Come here, Pancho. Go there, Pancho. Be our mascot Pancho.My co-students at the school for priests.
They treated me like an outer space alien from some foreign South Bronx ghetto public housing project who was probably there on a scholarship. They didn’t hide what they thought.
You must be poor because you are brown and come from a long line of those people who are not from around here and speak some foreign language, unlike the dead language of Latin that we are taught daily.I’m sure this is what they were thinking.
Talk about irony.
My father, who was Puerto Rican, would often proudly tell us that his grandfather was from colonizer Spain. There was no mistaking him for anything but a Spaniard on a dark moonless night. At the same time, there was no mistaking that my mother was from the Dominican Republic. You know, the country right next to Haiti on the same island called Hispaniola, where many dark people who are descendants of Africans live and where my mother had something other than the colonizer's blood in her. African and indigenous Caribbean DNA. Nope, no mistaking where she was from.
I knew my name was Anthony or even Tony and I wasn’t Jose Jimenez or Pancho. I did hear about Pancho Villa, but I wasn’t Mexican, and I didn’t think they were talking about that Pancho. If you watched television and movies and commercials or read comic books in the fifties and sixties, you were an American if you looked a certain way. Hence, the name Pancho was to remind me that I was a foreigner from another country, not the United States of America.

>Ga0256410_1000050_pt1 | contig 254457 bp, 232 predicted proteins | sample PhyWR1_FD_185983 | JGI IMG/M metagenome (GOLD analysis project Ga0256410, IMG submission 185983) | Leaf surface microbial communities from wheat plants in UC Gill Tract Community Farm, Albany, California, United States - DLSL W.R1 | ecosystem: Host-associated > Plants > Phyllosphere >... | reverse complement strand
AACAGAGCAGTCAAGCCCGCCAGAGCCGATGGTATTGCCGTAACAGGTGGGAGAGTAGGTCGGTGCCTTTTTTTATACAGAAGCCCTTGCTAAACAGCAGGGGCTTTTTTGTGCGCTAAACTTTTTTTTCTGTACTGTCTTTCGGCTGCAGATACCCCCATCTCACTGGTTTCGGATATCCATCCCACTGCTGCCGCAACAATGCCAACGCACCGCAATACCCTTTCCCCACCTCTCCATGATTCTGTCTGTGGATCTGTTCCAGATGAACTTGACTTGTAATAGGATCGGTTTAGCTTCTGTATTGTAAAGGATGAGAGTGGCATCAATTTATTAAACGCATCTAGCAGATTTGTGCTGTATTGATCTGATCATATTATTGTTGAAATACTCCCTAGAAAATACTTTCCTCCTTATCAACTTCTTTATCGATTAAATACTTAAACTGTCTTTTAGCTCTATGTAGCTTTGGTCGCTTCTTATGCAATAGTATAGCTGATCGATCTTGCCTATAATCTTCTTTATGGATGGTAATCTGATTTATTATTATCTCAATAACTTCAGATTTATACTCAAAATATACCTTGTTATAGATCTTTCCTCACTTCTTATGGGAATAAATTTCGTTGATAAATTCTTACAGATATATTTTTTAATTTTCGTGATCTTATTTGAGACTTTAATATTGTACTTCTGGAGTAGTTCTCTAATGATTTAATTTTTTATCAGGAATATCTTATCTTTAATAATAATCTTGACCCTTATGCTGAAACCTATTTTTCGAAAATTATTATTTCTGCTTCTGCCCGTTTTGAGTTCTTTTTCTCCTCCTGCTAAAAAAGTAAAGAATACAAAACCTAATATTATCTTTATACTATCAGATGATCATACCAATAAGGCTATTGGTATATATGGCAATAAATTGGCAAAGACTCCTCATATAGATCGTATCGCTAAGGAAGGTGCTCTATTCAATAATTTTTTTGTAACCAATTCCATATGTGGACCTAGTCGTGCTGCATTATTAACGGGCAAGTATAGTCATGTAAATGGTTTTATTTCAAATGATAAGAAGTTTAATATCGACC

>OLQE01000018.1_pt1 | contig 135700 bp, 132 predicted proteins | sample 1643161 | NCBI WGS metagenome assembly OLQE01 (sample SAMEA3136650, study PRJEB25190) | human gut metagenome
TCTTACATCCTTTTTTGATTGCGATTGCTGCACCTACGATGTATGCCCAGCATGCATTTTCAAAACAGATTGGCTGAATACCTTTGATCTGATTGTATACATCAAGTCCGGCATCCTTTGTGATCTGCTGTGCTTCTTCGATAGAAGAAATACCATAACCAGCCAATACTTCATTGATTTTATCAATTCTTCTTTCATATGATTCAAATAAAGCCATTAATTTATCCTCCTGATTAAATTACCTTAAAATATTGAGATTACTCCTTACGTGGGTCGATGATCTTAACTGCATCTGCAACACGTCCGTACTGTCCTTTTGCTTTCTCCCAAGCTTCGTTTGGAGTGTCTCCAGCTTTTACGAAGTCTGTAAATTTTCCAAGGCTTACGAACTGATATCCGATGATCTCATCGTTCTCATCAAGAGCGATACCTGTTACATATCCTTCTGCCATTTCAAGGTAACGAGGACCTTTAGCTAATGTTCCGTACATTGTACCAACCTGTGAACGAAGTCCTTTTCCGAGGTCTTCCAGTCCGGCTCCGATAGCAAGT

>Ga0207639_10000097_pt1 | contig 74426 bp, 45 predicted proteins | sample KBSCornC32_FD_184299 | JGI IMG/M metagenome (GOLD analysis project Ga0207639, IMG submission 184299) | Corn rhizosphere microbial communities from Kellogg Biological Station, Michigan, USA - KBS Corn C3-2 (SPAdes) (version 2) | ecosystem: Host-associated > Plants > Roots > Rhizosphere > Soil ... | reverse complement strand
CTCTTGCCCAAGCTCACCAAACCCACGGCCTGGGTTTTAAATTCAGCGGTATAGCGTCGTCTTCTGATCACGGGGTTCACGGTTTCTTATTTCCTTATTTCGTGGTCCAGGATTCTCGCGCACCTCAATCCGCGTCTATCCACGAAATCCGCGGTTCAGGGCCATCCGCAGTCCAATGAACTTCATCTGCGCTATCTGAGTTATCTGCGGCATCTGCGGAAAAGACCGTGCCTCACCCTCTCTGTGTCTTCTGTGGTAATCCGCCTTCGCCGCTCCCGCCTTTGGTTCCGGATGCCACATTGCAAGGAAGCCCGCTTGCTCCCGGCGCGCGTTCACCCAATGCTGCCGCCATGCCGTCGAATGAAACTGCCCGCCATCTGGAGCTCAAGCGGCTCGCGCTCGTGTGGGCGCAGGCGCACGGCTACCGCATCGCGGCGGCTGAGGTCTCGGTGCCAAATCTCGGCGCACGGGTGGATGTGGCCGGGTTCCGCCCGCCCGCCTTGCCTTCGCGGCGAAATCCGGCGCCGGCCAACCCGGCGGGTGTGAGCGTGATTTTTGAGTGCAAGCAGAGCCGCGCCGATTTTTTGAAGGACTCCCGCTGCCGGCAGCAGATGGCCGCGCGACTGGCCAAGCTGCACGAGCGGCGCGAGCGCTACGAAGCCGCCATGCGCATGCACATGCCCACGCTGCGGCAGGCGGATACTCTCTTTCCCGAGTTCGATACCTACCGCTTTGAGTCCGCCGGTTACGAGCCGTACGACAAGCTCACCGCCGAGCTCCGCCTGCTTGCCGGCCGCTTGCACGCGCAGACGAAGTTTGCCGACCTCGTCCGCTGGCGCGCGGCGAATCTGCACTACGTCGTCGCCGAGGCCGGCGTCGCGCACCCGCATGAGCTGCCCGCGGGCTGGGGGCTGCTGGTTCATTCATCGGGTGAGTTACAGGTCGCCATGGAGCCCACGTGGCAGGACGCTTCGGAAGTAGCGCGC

My parents called me Anthony when I was born because they wanted me to grow up as a good American boy. So all my siblings’ names, Margarita, Pedro, Virginia, and Jose, were anglicized because that was the best way to prove that we were all genuinely American.
Americans want friendly American names like James, Mary, Michael, and Linda, but I still didn’t get why the priest and the white kids couldn’t swallow a nice Catholic name like Anthony or Tony but Pancho rolled right off their Catholic tongues.
I read somewhere that Pancho is primarily a male name of Spanish origin that means free, a shortened form of Francisco, as in the name of Pancho Villa, the Mexican Revolutionary.
My feelings are raw sixty years later as the memories flood my head. I still don’t know why the Catholic priest chose Pancho (maybe Father Pancho sounded better), choosing to ignore my nice Catholic name, perhaps because it was so difficult to swallow. Naïve, I soon learned that there was pain in a name. But that didn’t stop the priest and everyone else who thought Bill Dana, aka Jose Jimenez, was hilarious with his broken English while wondering why Pancho here spoke good American English even if it was with a Bronx accent and despite being born in the United States of America in the most diverse city in the world called New York City and being given a nice Catholic name by parents who loved each other and came to America in pursuit of the American Dream just like the Irish, the Italians, the French, and the Germans. Instead, I was constantly told to go back to where I came from.
The funny thing is that my Puerto Rican father was born an American citizen, as are all Puerto Ricans since 1917, and I was an American citizen, and they still couldn’t bring themselves to say my name, Anthony or Antonio; hell, I would have even settled for Tony.
Now I see that those who called me Pancho did not appreciate the irony of the name Pancho, also a shortened form of Francisco as in Free Man, used by a Mexican hero and revolutionary who set out to make a nation Free, as in, I am a Free Man named Antonio.